Summaya Athmani, head of Kenya’s National Oil Company, appeals for regional collaboration on oil infrastructure
Speakers at an East Africa Oil and Gas Summit in Nairobi yesterday urged the region’s governments to cooperate and harmonise their plans for processing and transport infrastructure.
“We are not competing with Uganda,” the Managing Director of Kenya’s National Oil Corporation, Summaya Hassan Athmani, told delegates. “The challenge is to expand our thinking beyond national boundaries and to think about this as a regional issue.”
With recent oil discoveries in Kenya and prospecting under way in Somalia and Ethiopia, Ms. Athmani said that the region could soon be producing upwards a of a million barrels of oil per day.
“This is our time as a continent,” she proclaimed-stressing, however, that “Our competitiveness as a region requires that we think wider than national interest.”
Coastal India, she pointed out, hosts oil refineries capable of processing 1.2 million barrels a day. If East Africa’s oil infrastructure is developed in a piecemeal way, country by country and with small refineries dotted over the map, the region might price its products out of world markets.
With reference to Uganda’s refinery plans, Ms. Athmani noted that, because of the nature of the Albertine crude oil, the refinery would need to be highly sophisticated. “Will it be viable to build such a refinery with capacities that may be sub-optimal?” she asked.
“There needs to be a regional approach, ideally under the auspices of a regional model, with infrastructure jointly owned by East African governments,” Ms. Athmani urged.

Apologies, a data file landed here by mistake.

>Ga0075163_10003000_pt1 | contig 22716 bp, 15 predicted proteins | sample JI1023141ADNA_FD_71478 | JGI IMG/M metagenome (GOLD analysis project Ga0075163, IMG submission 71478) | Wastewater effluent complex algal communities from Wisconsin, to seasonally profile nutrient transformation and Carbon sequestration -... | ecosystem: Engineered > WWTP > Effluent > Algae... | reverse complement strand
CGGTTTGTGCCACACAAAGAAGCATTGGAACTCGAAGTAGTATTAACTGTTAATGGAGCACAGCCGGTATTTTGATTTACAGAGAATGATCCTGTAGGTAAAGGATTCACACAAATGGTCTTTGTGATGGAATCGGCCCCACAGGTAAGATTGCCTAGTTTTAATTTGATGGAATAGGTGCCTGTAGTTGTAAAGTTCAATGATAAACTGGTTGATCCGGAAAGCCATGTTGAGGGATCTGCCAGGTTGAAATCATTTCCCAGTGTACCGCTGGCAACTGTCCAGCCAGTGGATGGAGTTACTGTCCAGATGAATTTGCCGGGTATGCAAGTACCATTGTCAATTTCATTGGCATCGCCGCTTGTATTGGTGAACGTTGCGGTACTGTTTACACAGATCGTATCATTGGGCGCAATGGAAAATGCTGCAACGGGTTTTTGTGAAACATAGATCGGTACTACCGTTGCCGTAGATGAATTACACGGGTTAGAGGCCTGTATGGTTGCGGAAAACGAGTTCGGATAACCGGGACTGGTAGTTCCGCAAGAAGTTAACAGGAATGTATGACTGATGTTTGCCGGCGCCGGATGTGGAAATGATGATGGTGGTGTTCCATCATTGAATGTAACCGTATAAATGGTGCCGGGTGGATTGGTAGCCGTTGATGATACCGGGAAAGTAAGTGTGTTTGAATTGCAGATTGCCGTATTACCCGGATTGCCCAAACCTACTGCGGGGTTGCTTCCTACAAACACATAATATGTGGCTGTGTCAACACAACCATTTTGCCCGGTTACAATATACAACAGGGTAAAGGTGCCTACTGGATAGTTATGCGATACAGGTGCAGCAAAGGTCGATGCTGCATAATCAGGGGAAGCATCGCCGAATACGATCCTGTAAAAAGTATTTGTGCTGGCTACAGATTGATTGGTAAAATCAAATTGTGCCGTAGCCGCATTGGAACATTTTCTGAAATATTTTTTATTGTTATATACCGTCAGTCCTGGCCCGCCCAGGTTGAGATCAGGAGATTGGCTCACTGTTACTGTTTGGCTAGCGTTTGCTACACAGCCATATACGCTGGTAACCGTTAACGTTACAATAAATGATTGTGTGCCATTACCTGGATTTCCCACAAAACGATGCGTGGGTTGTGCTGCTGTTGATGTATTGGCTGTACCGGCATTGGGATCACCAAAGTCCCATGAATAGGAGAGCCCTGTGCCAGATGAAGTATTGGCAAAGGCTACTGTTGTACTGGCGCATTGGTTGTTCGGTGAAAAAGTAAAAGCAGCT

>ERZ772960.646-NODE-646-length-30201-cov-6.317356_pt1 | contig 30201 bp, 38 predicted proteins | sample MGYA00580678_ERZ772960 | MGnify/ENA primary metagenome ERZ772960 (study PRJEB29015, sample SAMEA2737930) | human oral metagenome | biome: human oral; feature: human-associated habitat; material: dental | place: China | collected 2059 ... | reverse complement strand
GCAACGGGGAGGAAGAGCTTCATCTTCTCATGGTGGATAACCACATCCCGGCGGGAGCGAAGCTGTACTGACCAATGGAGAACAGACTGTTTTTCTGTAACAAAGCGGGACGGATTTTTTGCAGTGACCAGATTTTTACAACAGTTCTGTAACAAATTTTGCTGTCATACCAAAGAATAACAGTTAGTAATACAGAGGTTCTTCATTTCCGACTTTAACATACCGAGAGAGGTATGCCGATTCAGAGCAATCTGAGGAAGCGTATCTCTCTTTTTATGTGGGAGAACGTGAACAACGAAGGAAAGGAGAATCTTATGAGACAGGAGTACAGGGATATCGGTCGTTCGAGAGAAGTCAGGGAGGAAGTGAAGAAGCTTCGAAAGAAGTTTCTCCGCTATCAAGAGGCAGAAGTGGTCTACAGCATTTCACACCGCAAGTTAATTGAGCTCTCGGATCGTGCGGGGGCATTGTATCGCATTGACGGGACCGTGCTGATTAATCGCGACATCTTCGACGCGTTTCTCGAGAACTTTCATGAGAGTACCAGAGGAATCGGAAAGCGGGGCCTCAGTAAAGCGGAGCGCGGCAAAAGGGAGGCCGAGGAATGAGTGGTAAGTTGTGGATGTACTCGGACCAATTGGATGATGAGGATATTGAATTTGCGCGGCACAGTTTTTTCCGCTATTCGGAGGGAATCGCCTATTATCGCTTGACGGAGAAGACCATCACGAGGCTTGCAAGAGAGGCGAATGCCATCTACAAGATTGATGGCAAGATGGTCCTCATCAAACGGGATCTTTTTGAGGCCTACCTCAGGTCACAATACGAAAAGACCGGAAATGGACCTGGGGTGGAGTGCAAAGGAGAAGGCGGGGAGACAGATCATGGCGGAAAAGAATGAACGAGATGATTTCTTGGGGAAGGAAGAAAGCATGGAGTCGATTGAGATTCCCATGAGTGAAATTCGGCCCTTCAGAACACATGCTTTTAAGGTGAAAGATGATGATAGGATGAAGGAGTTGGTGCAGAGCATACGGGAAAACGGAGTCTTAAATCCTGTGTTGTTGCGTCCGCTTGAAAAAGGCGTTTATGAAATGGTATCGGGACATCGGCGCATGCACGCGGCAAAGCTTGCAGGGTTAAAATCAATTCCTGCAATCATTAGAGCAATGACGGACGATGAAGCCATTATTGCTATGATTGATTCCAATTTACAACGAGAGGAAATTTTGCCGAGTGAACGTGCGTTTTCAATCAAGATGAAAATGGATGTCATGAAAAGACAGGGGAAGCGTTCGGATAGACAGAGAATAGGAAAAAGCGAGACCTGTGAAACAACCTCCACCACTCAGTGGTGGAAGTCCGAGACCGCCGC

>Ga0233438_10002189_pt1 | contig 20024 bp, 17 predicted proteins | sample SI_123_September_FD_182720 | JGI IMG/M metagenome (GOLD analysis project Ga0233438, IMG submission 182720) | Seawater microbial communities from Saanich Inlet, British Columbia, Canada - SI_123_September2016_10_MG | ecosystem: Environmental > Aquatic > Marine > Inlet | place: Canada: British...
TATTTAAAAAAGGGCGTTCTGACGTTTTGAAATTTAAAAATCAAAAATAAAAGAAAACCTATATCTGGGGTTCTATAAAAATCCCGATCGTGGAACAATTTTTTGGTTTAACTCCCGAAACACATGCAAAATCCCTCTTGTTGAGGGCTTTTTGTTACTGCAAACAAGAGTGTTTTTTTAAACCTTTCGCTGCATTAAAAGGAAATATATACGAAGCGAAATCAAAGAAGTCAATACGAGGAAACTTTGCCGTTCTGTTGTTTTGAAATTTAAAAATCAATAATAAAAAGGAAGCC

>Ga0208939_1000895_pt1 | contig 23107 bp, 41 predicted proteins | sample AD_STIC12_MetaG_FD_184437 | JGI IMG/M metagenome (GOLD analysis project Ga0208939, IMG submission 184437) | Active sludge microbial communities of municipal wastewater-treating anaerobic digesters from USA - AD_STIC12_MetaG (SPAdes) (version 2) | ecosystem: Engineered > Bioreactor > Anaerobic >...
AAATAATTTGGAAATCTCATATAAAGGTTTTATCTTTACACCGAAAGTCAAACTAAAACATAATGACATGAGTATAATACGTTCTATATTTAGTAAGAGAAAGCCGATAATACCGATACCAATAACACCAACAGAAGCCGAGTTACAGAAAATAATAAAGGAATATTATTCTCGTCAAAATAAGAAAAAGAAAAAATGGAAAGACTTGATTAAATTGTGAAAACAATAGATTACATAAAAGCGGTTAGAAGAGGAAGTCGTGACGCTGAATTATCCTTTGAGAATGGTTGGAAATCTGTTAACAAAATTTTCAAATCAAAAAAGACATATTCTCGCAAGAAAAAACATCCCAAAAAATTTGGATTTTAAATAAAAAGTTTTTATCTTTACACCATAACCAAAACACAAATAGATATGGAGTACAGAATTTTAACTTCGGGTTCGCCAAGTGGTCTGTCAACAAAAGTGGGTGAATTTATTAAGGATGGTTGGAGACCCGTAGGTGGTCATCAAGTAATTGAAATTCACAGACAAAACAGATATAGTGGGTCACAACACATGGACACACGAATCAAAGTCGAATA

Elly Karuhanga, President of Tullow Oil’s Ugandan subsidiary and Chair of the Uganda Chamber of Mines and Petroleum, was quick to agree on the need for regional cooperation.
“We need an immediate East African infrastructure conference” he told some 200 delegates from oil companies, oilfield service providers, and government agencies.
Mr. Karuhanga quoted a recent Reuters analysis as saying that East Africa may contain petroleum reserves worth US$ 9 trillion, but that investment totaling US$ 100 billion will be needed to bring the resources on stream. The scale of investment requires regional coordination.
“A 2011 report by the World Bank makes a clear case that trade and investment, and therefore economic growth, have been constrained in East Africa by small, disconnected markets, high transportation costs and cumbersome regulatory barriers,” Mr. Karuhanga said.
“Oil is already altering the geopolitics of the region through the adjustment of trade flows and pattern of investment. Conflict may occur in the future as a consequence of oil produced, but in the long term collaborating policies are bound to work better for oil.”